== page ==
U.S. senators signaled on Wednesday a new willingness to consider restrictions on the sale of guns after the Orlando nightclub massacre, with presumptive Republican presidential nominee Donald Trump and others in his party ready to discuss limited gun control measures.
With Republicans and the National Rifle Association gun lobby under pressure to respond to the worst mass shooting in modern U.S. history, Trump said he would meet with the NRA to discuss ways to block people on terrorism watch or no-fly lists from buying guns. Emotions have run high in Congress since Sunday’s mass shooting with Democrats stalling Senate proceedings on Wednesday in a bid to push for tougher gun control legislation. Democratic senators planned to speak on the Senate floor well into Wednesday night.
The Senate began discussions on legislation to ban firearm sales to the hundreds of thousands of people on U.S. terrorism watch lists after a gunman who had been on such a list killed 49 people at a gay nightclub on Sunday.But following a full day of wrangling, Senate Democratic leader Harry Reid said that negotiations “were little more than a smokescreen by Republicans trying to give themselves political cover while they continue to march in lock-step with the NRA’s extreme positions.”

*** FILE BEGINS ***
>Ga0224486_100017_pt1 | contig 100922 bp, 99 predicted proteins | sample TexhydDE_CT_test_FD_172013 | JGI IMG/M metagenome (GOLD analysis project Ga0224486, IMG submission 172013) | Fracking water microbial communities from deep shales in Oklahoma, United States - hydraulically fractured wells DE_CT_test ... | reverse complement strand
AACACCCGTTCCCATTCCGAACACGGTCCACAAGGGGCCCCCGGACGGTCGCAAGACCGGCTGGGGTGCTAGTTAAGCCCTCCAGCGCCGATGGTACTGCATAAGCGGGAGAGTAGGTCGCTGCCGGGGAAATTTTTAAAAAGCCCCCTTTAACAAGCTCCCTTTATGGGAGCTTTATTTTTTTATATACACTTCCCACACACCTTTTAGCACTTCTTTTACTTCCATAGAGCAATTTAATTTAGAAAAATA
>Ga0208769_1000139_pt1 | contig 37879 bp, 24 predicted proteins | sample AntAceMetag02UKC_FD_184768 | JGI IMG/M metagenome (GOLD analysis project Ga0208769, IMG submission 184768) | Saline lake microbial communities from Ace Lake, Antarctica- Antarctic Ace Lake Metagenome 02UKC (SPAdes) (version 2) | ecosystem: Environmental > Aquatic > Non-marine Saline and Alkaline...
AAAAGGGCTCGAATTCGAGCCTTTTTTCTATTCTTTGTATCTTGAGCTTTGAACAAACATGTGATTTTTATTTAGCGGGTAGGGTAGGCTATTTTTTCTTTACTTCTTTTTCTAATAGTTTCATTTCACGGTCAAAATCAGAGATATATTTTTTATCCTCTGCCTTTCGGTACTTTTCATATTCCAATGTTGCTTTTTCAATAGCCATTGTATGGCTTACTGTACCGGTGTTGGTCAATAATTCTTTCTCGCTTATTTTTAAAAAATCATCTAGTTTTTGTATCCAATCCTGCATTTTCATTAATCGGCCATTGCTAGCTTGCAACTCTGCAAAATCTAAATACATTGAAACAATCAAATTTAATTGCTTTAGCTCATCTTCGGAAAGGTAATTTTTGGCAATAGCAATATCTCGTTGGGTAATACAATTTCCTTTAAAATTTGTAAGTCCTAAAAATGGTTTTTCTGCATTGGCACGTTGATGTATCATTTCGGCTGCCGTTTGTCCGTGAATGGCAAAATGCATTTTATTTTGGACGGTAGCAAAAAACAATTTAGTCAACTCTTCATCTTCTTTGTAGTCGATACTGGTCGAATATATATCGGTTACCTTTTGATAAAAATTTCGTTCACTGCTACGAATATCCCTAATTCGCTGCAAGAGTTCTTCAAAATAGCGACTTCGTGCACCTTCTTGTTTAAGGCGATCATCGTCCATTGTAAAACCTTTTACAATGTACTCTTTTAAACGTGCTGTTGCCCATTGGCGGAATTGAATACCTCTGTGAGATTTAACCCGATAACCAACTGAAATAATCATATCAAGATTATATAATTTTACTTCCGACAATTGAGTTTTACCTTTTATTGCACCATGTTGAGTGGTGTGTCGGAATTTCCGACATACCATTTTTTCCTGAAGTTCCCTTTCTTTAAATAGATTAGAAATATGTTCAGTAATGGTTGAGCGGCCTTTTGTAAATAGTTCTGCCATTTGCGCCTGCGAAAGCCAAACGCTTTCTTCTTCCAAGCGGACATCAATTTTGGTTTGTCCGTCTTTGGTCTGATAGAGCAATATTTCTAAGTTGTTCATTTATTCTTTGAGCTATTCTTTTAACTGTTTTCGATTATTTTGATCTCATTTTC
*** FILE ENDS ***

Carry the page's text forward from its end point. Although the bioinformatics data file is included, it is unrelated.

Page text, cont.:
Reid said there were no Republican proposals “that come close to attracting Democratic support.”Earlier on Wednesday, Republican Senate Majority Leader Mitch McConnell urged senators to offer ideas on how to prevent another attack like the one in Orlando. “I do not believe this was some random act of violence,” McConnell said. “It seems clear this was cold-blooded murder committed by a terrorist who picked his targets with deliberate malice.” On Tuesday, McConnell said that “nobody wants terrorists to have firearms.”
Earlier in the week, some Democrats in the House of Representatives interrupted a moment of silence for the victims, with shouts of “Where’s the bill?” to protest the Republican-led chamber’s refusal to consider tougher gun laws. If Congress was to pass a gun control measure, it would mark the first time in more than 20 years that lawmakers agreed on how to address the hot-button issue. A ban on semi-automatic assault weapons, such as the one used in Orlando, had gone into effect in 1994 and expired 10 years later.
Republicans over the years have blocked gun control measures saying they step on Americans’ right to bear arms as guaranteed under the U.S. Constitution. Senator John Cornyn, the No. 2 Senate Republican, confirmed that he and Democratic Senator Dianne Feinstein were holding private talks on a possible compromise bill stopping weapons sales to those on watch lists.